Wednesday, January 24, 2007
Taking my Lumps
One day when I was in college, when my hand was near my lower abdominal wall for reasons I don't entirely remember, I felt a lump. Off to the right, a little below my belly-button, and just under the skin, it was firm, smooth, and moveable, sort of ovoid in shape. Maybe a half-inch in size. It scared the crap out of me.
Mine was a very small college, just over a thousand in the entire student body, and all male, which narrowed the health care needs quite a bit. So the student health service -- such as it was -- was sort of a mom and pop operation, literally. A doc and his nurse wife, housed in a small one-story building, with a tiny lobby, couple of chairs and magazines, maybe two exam rooms. In the back was the infirmary: the size of some people's bedroom, it held about three beds, meant mostly for guys who didn't feel like going to class that day. No one very sick could stay there, if he planned to see the next sunrise. Mister Brown the doctor, is what we called him. Not known for medical acumen, he could splint a fracture from the athletic fields, look at sore throats, stick a thermometer in your mouth; none of it done with much enthusiasm. Whatever his practice had been before he settled in on campus, at this point he was clearly there to glide into his dotage.
But I had no choice. Lugging my lump, I went to the clinic figuring even Mister Brown would be able to tell I had cancer, and let me know if there was any point in studying for finals. I signed in, and sat for what seemed way too long, unregisteringly aiming my eyes at a magazine, clammily. When I was directed into his office, Mister Brown asked, without looking up from some papers, "so what's the problem?" Said in a tone that suggested, had I ever been there before, the question would have ended with "this time?"
"I found a lump," I said, as if it might be the last words I ever spoke.
"Show it to me," he ordered, in a way that would ordinarily accompany a heavily-burdened sigh.
I lifted up my shirt. Mister Brown leaned partly out of his chair, reached across his desk, and touched the lump with his index finger, rolled it around a little, and sat back down. Flipping over the paper he'd been reading, he said, "I don't know what it is, but don't worry about it." If the preceding details are embellished at all, the words are exact. I could never forget them, because I found them so stunning. Along with the fact that those were the only words he uttered before excusing himself. How, I wondered, could you reconcile the two thoughts: the doctor doesn't know what it is, but is telling me not to worry about it.
Forty years later I'm alive and I still have the lump, so I guess he was right. Given how frightened I'd been, and how completely unsatisfactory the encounter, I can't imagine why I didn't go somewhere else for another opinion. I guess that concept was just foreign in those days. But I remember how I felt, and it was important to me throughout my years in practice. In fact, I told the story many times, when seeing patients with clearly benign but not necessarily bedside-diagnosable lumps.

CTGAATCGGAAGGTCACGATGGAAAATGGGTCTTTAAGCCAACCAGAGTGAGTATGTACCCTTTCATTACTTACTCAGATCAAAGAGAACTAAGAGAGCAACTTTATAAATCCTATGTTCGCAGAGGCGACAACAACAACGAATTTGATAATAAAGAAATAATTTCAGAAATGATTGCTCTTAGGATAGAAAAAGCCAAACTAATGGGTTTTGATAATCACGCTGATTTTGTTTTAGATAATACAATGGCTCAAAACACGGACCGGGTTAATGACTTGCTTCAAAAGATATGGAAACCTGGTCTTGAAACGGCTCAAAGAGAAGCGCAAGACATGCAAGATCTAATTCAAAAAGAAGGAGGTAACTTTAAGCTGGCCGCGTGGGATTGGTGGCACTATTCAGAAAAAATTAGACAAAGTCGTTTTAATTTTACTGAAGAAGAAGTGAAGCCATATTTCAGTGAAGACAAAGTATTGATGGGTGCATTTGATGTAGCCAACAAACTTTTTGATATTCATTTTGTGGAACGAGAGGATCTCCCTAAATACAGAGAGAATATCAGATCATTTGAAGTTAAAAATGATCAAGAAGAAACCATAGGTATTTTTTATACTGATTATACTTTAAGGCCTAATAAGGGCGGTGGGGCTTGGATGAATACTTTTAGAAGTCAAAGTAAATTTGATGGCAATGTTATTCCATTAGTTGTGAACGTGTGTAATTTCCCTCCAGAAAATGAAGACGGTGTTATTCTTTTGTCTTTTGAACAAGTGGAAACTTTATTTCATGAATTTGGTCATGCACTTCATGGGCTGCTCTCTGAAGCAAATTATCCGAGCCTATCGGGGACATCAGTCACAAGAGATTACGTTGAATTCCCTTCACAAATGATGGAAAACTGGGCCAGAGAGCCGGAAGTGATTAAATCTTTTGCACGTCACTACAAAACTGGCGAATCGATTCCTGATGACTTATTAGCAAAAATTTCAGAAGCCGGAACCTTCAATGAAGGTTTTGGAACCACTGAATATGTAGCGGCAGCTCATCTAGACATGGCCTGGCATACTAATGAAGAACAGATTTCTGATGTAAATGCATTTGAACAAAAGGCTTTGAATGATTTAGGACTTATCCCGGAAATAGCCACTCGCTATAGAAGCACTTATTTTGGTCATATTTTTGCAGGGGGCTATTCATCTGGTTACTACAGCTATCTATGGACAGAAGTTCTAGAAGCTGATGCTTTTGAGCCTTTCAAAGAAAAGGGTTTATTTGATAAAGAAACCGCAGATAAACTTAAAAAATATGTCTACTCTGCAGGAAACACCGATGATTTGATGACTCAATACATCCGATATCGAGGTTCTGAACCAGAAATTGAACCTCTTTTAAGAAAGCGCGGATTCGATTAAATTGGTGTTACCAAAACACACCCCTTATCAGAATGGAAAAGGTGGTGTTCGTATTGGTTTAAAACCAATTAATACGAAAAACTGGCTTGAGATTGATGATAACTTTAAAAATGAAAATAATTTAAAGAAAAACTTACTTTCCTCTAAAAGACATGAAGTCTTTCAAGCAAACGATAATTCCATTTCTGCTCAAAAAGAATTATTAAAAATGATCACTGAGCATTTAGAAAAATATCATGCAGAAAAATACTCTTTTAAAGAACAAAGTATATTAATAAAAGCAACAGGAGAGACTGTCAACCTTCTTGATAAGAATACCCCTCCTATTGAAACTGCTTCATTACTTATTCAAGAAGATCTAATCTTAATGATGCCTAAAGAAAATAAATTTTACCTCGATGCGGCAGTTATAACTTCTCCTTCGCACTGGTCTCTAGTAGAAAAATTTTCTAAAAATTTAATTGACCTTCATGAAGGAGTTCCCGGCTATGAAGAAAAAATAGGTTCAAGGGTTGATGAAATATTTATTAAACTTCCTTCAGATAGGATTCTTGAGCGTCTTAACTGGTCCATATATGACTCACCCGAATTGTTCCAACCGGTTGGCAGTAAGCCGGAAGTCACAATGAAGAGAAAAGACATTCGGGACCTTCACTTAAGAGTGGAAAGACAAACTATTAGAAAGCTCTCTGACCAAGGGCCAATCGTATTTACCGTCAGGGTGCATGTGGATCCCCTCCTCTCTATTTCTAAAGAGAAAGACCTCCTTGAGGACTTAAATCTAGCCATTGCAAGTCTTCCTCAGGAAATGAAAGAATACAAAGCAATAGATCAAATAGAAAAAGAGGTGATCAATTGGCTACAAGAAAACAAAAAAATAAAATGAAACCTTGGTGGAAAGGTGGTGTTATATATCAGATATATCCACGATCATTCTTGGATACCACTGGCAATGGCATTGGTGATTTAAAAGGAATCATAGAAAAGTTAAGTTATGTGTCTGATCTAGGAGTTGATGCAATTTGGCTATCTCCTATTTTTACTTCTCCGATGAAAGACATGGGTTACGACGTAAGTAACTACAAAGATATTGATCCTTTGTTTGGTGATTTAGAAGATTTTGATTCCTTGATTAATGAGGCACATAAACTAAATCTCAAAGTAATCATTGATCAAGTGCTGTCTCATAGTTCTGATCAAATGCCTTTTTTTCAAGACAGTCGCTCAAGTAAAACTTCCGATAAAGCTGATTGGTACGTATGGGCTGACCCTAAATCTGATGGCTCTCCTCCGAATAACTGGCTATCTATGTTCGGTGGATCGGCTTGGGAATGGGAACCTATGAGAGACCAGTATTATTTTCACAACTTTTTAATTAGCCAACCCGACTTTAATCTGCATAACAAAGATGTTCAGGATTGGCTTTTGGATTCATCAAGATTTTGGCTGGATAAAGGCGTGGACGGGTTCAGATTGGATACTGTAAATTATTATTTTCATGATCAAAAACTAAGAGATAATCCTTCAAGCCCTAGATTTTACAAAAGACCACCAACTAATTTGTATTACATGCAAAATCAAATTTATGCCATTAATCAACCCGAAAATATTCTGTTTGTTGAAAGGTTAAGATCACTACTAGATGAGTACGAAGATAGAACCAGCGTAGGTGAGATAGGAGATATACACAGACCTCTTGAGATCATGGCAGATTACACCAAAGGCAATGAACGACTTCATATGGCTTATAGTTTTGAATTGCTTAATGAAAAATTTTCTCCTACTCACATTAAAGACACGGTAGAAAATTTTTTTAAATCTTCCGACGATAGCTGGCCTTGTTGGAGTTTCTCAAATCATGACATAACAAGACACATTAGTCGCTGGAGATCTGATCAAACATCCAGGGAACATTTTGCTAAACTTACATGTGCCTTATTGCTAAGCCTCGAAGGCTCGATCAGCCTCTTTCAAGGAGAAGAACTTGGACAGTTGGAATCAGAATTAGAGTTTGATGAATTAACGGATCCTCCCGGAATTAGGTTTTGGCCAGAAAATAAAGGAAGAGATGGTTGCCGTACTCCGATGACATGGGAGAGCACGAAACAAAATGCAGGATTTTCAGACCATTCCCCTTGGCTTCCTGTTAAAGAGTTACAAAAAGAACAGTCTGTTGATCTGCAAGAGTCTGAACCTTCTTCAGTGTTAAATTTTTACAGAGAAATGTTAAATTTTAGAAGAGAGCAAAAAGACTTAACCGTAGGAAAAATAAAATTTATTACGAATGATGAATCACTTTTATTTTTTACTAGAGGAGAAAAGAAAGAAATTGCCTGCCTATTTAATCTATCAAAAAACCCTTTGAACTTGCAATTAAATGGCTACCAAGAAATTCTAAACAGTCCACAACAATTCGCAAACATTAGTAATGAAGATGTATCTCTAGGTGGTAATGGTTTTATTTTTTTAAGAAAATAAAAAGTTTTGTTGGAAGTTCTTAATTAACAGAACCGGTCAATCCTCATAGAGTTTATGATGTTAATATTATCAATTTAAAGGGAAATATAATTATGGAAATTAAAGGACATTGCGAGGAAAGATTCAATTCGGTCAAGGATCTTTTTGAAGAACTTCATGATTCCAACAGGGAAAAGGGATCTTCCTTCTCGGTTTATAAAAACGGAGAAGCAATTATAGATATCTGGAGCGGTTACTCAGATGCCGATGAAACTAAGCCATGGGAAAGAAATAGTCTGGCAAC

It's possible with the vast majority of lumps and bumps people get, to assure oneself by context and by exam that whatever it might be, it's not dangerous. Location, texture, shape, behavior all can add up to a safe clinical assessment that a thing is innocent: a lipoma, fibroma, cyst of one sort or another. Reassuring the owner, however, takes a little more than "don't worry about it." You'd think even a guy like Mister Brown would know that. He probably did, but at that point in his career was beyond caring.
Removing little lumps and bumps in the office is something I always enjoyed. It's recreational: simple, non-threatening, a way to show off my skills with local anesthesia and gabbing with a patient while puttering around. Prior to doing it, I'd always have tried to reassure the person that this thing was harmless, and I rarely failed. Removal nearly always was because the lump in question bugged him or her, rather than frightened them. Reassurance is easy: tell them the characteristics on the basis of which you are sure it's ok; list the possible causes of a lump; say why you're confident it's safe to leave it, and offer to remove it if they prefer. Taking only a few moments more than Mister Brown had, maybe with a little eye-contact as well, knowing that these things are frightening to people.
I'm pretty sure I didn't need that personal experience to have had the sensitivity and ethic of treating patients as I'd want to be treated. But it gave me a cute story to tell people when I didn't have an exact name for their lump, yet was sure it was no big deal.
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